Tenants United is also part of creating a new group that will organize direct actions against evictions — Hieronymus said that illegal lockouts have been taking place over the past few months in Chicago, particularly to those renting from smaller landlords.
He also warned that the eventual expiration of Pritzker’s eviction moratorium could have serious consequences if the economic crisis caused by the pandemic doesn’t let up. Both he and Duncan made reference to a 1931 anti-eviction protest in Washington Park, where police shot and killed Black people trying to move an evicted person’s furniture back into their house after it had been dumped on the sidewalk.
“I guess a message I would like to pass on to our electeds is that...if these evictions start happening in an official capacity, instead of the illegal evictions that we're seeing happening in places like Pilsen or South Shore, if we see that kick into high gear, I don't know what's going to happen,” he said. “And I think that it's really important for the folks who are making these decisions, or who are taking word back to folks who are making decisions, that this could get really crazy.”
But residents and former residents of Hyde Park also spoke about the longer trajectory of the neighborhood, particularly their worries that it was already becoming unaffordable for many people before the pandemic hit.
Duncan pointed to statistics from the Chicago Metropolitan Agency for Planning showing that the percentage of neighborhood residents who are black decreased from 37.7% to 26.8% between 2000 and 2018. (In absolute terms, that comes out to a net loss of about 1,200 people.)
Activists connected that to rental increases. Faye Porter, a member of Mac Tenants United, said that her rent has gone up by $600 a month over her last decade of living in a Mac-owned building. Ximena Mora, who now lives in Little Village, said they and a lot of others had to move out of the neighborhood because their rent was too high.
“And there are many people who don’t have the luxury of coming back and sharing their story,” they said. “There are a lot of people that I reached out to, but unfortunately, currently they’re facing eviction, they’re facing a health crisis. And they can’t make it down to Hyde Park because, as we know, without a car it’s kind of hard to make it down here.”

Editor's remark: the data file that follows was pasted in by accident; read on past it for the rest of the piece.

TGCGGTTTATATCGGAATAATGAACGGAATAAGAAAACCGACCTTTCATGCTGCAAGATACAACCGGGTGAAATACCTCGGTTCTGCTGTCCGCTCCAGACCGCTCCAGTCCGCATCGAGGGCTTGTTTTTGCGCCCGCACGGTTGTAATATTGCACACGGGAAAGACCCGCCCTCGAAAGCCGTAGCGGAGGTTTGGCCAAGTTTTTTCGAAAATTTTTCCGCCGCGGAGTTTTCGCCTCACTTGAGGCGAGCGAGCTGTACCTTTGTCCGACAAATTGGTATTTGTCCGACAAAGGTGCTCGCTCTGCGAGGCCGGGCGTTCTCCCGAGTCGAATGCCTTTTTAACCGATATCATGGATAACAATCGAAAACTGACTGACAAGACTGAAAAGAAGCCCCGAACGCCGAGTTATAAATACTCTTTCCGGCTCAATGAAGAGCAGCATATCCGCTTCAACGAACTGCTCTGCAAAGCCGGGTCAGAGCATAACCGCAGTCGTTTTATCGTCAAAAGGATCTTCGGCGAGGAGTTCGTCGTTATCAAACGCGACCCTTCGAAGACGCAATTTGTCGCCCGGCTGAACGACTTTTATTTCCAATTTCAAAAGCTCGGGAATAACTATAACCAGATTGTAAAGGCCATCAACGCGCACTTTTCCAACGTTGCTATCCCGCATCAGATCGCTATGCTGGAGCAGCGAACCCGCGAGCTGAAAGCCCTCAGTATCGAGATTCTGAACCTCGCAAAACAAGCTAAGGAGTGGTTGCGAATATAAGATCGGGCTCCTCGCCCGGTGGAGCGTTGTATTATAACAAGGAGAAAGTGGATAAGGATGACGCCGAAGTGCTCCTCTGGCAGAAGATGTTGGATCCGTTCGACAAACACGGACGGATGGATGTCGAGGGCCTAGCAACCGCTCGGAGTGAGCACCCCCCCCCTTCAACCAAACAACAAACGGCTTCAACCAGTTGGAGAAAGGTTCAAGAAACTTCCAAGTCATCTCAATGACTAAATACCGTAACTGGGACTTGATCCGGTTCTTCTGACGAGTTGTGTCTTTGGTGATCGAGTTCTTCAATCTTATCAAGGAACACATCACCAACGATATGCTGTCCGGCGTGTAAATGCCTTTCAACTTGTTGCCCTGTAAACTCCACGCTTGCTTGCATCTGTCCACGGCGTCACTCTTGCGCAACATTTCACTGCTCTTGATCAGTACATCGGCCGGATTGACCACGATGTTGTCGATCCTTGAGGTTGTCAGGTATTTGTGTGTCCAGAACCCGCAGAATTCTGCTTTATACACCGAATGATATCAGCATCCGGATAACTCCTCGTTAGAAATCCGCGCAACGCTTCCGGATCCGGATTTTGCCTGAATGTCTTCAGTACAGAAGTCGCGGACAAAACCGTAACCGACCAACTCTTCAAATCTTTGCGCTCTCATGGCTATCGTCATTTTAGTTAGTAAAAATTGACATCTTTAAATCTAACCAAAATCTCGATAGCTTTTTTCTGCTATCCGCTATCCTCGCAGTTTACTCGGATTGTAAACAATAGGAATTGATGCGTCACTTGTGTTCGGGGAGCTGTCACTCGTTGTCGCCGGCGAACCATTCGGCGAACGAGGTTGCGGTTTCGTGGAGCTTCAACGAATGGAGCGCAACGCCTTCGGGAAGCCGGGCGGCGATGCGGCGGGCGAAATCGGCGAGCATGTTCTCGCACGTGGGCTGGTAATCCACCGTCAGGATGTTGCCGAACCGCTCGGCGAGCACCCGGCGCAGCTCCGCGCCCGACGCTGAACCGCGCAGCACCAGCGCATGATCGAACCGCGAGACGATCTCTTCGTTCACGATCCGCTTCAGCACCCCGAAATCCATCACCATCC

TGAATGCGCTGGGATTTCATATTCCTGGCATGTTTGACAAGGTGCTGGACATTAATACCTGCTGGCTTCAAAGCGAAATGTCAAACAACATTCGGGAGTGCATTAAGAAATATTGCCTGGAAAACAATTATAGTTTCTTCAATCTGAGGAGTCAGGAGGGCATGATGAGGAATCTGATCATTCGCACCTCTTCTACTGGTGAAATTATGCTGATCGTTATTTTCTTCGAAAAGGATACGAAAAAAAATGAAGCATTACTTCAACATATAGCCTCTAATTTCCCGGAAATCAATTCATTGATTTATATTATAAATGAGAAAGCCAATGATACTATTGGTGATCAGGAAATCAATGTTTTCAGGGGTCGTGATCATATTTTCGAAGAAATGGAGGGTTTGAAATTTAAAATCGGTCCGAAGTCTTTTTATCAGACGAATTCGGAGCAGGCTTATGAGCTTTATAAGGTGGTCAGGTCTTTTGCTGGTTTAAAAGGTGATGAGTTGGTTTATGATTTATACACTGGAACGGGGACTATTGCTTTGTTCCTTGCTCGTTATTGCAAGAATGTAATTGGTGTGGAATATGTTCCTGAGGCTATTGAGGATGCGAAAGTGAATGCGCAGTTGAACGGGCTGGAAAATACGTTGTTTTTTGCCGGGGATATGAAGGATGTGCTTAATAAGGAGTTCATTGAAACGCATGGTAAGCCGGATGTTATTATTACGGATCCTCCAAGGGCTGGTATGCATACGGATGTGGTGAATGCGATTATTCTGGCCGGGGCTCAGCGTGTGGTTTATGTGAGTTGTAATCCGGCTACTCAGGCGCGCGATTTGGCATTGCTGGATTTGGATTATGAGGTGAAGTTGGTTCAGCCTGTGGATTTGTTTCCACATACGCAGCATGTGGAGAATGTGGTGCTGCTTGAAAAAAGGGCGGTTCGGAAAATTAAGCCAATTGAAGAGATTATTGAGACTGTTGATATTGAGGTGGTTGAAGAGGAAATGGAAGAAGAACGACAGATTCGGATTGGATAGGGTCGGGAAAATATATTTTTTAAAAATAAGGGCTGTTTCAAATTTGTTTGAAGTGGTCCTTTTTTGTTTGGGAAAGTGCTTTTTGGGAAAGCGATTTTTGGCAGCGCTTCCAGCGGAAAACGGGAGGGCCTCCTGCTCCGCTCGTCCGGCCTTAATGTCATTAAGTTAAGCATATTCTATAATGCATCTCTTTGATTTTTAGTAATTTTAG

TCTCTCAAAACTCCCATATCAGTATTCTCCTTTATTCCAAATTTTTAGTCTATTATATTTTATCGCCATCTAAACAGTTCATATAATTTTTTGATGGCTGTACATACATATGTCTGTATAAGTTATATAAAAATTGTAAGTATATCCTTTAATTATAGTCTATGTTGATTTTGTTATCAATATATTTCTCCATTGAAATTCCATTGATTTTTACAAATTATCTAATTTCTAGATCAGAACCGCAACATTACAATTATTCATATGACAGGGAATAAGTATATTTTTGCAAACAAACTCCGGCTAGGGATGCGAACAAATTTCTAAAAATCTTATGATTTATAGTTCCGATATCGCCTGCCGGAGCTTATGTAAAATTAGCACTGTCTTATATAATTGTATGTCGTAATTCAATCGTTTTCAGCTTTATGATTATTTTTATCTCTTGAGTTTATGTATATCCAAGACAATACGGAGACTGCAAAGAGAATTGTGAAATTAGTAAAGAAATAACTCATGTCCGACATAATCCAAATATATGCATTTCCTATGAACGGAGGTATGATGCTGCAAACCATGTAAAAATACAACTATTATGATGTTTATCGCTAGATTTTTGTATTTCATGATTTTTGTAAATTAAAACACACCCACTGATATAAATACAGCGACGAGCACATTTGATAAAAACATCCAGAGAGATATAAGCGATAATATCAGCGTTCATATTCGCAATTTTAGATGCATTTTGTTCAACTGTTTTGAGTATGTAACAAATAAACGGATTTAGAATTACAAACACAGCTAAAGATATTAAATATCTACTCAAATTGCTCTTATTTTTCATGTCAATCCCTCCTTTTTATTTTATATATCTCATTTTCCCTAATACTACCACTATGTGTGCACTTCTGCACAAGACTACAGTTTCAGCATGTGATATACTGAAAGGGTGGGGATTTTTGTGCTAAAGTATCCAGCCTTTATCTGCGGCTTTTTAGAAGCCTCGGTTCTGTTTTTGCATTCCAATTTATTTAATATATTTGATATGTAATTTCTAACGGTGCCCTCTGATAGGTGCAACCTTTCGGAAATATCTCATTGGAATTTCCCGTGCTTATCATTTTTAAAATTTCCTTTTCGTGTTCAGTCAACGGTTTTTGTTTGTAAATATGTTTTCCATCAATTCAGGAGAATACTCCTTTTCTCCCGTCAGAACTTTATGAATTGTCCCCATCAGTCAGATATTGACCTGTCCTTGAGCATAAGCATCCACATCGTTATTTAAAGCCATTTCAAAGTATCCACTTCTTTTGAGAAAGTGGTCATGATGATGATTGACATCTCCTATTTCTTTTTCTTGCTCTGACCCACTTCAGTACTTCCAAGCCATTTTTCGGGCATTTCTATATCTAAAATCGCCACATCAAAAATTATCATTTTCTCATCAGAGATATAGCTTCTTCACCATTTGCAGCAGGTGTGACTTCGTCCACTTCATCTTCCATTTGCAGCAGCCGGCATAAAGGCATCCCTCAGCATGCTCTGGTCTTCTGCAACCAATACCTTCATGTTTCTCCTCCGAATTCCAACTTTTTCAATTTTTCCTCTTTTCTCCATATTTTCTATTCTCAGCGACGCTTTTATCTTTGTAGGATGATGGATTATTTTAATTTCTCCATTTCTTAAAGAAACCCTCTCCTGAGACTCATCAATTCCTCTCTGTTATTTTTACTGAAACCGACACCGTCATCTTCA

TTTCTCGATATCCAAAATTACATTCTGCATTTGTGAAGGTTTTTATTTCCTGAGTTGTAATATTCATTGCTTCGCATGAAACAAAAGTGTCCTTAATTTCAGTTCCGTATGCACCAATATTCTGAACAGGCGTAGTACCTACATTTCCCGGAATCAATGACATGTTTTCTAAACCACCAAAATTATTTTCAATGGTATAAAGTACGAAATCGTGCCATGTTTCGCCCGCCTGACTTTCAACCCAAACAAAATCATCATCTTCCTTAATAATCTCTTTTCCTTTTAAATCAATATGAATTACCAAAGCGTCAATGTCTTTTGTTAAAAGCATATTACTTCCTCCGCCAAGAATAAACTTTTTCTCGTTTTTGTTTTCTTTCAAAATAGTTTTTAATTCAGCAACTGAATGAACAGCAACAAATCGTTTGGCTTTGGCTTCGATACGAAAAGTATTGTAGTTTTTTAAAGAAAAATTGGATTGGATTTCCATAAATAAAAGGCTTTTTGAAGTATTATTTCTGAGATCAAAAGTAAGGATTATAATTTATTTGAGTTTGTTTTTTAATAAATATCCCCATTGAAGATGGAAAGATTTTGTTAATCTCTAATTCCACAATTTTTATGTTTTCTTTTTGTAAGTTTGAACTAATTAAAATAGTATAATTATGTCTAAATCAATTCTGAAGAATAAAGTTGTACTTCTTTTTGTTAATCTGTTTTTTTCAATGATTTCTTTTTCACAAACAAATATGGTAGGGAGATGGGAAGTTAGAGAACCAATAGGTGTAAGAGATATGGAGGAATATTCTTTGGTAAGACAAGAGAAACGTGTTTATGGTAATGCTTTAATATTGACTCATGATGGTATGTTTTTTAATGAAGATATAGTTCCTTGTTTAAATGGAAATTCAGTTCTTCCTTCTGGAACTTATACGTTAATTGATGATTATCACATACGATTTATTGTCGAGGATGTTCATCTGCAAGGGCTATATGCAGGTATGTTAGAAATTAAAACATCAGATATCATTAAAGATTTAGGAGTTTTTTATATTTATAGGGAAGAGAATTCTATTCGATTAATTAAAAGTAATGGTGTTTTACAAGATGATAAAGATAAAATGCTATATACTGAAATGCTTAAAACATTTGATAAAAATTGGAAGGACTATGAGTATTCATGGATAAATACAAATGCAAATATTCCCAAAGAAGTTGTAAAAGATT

Peters, as well as others, pointed to one problem that frequently comes up when discussing gentrification — how to improve a neighborhood’s amenities without displacing people who want to stay.
“The task before us is to give people all the things that we see in great neighborhoods while also making sure that people can stay there,” Peters said. “Oftentimes, what we see solely as the justification is the idea of all these great luxuries. But hidden behind that is the fact that we’re going to push people out that don’t fit the norm, or don’t help sell the neighborhood.”
Part of fighting for those policies, both Peters and the activists pointed out, is figuring out how to acquire more political power, whether through elected officials or otherwise.
“We have to get organized and build power in our neighborhoods, starting in our buildings,” said Hieronymus. “From there, you build the power to do things where you can act collectively and directly confront the people who are actually changing the way our neighborhoods are.”
“We need to be organized, and we need to be ready to take care of each other,” he continued. “Ultimately, working-class folks have each other — that’s what we’ve got. And if we’re not taking care of each other, then we’re just going to be swept away.”